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If Pixar wants to continue (get back to?) making creative, boundary-stretching movies, they need sequels to help mitigate the risk. They have some projects coming up that sound really interesting: the journey inside a little girl's mind, the modern-day dinosaurs movie and a Dia de los Meurtos movie. If they want to revisit Nemo to guarantee they have some cash coming in, they've earned that right.

But I also agree that Pixar's track record with sequels is better than we'd initially think. Toy Story 2 and 3 are fantastic and beloved. Yes, Cars 2 is a stinker. But while I think Brave is better than its reputation, it also has some very blatant storytelling issues–so I think Pixar's current "troubled streak" (oh how other studios wish for a 2-movie trouble streak) comes not from doing sequels, but from a stumble in their story-telling.

I'm fine with Pixar's sequels if they have tell a good story. "Monster's Inc." was a very fun, very original movie…I'm excited for "Monster's University" because I think there's still a lot of fun to have with that world. Likewise, I think "Finding Nemo" is Pixar's funniest movie, and I love the characters…I'm not going to complain about revisiting them unless the movie itself gives me reason. And it seems like everyone is fine with Brad Bird doing an "Incredibles 2" if he ever decides to (please decide to)…so why do we pick and choose what Pixar can do sequels to?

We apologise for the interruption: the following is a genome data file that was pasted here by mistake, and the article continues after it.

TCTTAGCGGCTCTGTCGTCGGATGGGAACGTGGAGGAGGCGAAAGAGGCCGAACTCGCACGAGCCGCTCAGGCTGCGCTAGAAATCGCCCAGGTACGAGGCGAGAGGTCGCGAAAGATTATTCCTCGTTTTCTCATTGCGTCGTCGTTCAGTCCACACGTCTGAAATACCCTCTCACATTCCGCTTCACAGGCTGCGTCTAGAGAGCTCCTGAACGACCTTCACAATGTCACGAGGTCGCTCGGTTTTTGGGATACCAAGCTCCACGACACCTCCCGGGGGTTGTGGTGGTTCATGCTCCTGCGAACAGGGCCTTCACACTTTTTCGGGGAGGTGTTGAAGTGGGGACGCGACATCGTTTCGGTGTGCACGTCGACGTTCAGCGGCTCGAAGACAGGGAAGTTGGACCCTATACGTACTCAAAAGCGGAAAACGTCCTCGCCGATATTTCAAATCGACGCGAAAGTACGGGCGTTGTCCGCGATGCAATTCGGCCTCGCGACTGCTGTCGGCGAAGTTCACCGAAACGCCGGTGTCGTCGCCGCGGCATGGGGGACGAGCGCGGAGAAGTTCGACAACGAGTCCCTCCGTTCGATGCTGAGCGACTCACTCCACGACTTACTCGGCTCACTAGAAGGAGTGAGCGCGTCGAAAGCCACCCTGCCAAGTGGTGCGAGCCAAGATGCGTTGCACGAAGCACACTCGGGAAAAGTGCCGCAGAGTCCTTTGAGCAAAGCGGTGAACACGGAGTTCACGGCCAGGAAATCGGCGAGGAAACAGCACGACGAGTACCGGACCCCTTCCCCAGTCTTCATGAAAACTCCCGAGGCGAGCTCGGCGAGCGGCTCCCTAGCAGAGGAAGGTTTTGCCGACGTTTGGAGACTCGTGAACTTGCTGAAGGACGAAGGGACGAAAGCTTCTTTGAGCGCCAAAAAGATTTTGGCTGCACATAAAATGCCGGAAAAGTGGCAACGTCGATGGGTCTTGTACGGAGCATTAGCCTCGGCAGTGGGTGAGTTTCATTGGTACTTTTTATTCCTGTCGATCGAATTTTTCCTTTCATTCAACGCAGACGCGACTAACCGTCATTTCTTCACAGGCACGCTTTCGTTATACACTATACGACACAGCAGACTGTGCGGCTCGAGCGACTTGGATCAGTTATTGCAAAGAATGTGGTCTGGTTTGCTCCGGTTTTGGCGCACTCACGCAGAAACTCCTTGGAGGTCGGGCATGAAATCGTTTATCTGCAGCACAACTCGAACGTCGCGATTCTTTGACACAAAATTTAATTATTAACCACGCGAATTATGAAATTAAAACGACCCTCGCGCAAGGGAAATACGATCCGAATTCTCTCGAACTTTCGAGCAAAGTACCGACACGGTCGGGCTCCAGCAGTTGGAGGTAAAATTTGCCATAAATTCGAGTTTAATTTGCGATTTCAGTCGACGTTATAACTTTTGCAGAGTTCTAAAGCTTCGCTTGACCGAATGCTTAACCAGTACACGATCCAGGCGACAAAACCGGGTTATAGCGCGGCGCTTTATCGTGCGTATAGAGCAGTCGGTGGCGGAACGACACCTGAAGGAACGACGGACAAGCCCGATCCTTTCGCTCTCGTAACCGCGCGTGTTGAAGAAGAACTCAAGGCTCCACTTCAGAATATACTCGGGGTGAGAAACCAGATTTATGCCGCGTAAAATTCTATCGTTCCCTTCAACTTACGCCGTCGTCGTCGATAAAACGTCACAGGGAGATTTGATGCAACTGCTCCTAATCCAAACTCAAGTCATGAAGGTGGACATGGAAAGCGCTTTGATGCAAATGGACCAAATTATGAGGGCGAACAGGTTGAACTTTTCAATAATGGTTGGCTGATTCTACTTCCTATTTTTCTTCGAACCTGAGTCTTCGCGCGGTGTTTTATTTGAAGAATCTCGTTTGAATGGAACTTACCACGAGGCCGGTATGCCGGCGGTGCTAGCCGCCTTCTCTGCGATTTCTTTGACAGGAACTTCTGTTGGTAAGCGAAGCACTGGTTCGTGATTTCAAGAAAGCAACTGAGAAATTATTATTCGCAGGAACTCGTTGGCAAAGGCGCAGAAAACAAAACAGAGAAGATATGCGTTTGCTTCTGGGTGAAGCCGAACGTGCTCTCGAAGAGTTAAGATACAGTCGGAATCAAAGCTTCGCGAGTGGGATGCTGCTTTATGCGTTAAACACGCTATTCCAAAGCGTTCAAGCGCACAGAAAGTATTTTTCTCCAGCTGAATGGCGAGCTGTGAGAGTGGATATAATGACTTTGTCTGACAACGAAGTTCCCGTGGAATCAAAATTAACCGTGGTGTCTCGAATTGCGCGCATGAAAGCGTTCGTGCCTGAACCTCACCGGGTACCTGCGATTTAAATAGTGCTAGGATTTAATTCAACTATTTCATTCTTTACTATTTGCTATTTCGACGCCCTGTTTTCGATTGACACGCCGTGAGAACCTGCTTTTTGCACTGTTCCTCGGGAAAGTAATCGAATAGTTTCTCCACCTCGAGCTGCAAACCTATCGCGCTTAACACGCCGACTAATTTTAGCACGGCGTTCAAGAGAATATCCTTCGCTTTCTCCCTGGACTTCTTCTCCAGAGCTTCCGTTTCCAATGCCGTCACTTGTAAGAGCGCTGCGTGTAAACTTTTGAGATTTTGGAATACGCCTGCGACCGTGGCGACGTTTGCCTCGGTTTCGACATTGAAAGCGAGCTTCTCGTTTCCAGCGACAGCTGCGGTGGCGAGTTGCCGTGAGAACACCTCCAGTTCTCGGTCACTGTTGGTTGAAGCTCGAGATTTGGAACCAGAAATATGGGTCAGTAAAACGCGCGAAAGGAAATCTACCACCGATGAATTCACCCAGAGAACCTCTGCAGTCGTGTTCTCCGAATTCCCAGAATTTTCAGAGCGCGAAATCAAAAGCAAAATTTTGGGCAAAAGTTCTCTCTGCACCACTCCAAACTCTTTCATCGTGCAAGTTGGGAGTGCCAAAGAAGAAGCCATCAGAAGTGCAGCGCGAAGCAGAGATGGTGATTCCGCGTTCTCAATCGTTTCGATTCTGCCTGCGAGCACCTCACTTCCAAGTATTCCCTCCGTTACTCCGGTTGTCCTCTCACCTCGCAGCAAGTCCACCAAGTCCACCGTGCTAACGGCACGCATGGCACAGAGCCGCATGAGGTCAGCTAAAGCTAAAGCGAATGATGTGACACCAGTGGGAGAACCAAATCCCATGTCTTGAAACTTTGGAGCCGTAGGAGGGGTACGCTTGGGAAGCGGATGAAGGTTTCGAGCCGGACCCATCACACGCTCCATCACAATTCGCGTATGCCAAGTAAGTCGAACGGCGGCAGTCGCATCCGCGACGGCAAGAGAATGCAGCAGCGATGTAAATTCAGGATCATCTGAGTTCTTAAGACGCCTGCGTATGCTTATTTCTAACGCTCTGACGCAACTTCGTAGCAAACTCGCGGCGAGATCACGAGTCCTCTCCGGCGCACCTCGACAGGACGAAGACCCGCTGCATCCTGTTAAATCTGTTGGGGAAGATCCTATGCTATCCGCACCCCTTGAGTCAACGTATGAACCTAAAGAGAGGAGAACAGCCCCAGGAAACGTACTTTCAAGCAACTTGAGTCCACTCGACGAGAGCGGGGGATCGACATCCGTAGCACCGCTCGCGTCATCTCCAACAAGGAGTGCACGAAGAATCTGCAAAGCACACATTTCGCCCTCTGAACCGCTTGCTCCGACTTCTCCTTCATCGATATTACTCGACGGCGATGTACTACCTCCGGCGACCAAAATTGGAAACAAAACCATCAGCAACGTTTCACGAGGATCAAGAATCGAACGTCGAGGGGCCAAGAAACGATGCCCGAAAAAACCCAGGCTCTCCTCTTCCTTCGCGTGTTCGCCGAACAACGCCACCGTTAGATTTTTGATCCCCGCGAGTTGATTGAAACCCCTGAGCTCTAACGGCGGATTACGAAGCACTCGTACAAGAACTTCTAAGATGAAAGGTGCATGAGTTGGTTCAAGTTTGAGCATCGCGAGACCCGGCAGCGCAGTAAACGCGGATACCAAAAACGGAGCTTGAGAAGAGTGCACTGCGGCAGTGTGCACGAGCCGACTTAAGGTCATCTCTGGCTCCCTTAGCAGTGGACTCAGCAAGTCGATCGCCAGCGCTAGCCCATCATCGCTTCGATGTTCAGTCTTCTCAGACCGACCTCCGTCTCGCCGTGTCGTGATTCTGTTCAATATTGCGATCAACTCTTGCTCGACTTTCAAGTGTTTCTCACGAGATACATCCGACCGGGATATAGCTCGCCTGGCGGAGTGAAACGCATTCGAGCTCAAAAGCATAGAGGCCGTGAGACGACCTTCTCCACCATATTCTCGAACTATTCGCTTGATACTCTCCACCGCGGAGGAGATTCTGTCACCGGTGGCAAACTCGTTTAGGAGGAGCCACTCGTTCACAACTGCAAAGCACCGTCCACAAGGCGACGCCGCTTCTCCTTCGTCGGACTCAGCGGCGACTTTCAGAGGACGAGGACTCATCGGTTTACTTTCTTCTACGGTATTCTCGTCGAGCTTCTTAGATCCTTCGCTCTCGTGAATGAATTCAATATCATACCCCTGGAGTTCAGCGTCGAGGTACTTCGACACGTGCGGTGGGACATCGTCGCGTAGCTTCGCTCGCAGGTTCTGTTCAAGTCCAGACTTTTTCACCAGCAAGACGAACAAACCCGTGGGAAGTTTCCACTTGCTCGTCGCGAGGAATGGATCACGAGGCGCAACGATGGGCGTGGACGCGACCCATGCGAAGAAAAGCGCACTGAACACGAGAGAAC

Although maybe stay away from "Up 2: Ellie's Revenge."

Gerardo Valero

Dory is a charming character but a little irritating as well, I'm just not sure I can take a whole movie about her.

M Pollux

I do think Pixar is entitled to make any movie they want, and I'll concede that Toy Story 2 is a great movie (I don't personally think Toy Story 3 is so great, but that's just me).

My problem with Pixar sequels is that I think they are making the ones that are undeserved. Cars? Really? I did not like it. Monsters Inc? A prequel? I would have love to see what happens after Sully changes his expression in the final shot of the first movie, to see what's next with Boo and him, I'm really not that interested on seeing him and Mike fight again.

The only movie I really want a sequel for is The Incredibles, and I don't see that happening soon, so I'd prefer Pixar made more original movies, and not sequels of movies that do not deserve it.

That being said, Dory is by far, my favorite "Finding Nemo"'s character, so I will give it the benefit of the doubt.


I think you're confusing some things here. From MY end, I'm already seeing huge excitement for Finding Dory from the average person who grew up with Disney and Pixar, whereas critics have a very good right to be skeptical as to its quality or originality. Toy Story 3 was great (although in my book, it's only very good, not a masterpiece, and not even as good as the second one), but coming off the highs that were Ratatouille, WALL-E and Up, Toy Story 3 did initially seem like a step in the wrong direction. In that same vein, people wondered if Cars 2 would actually be good because Toy Story 3 was unexpectedly great.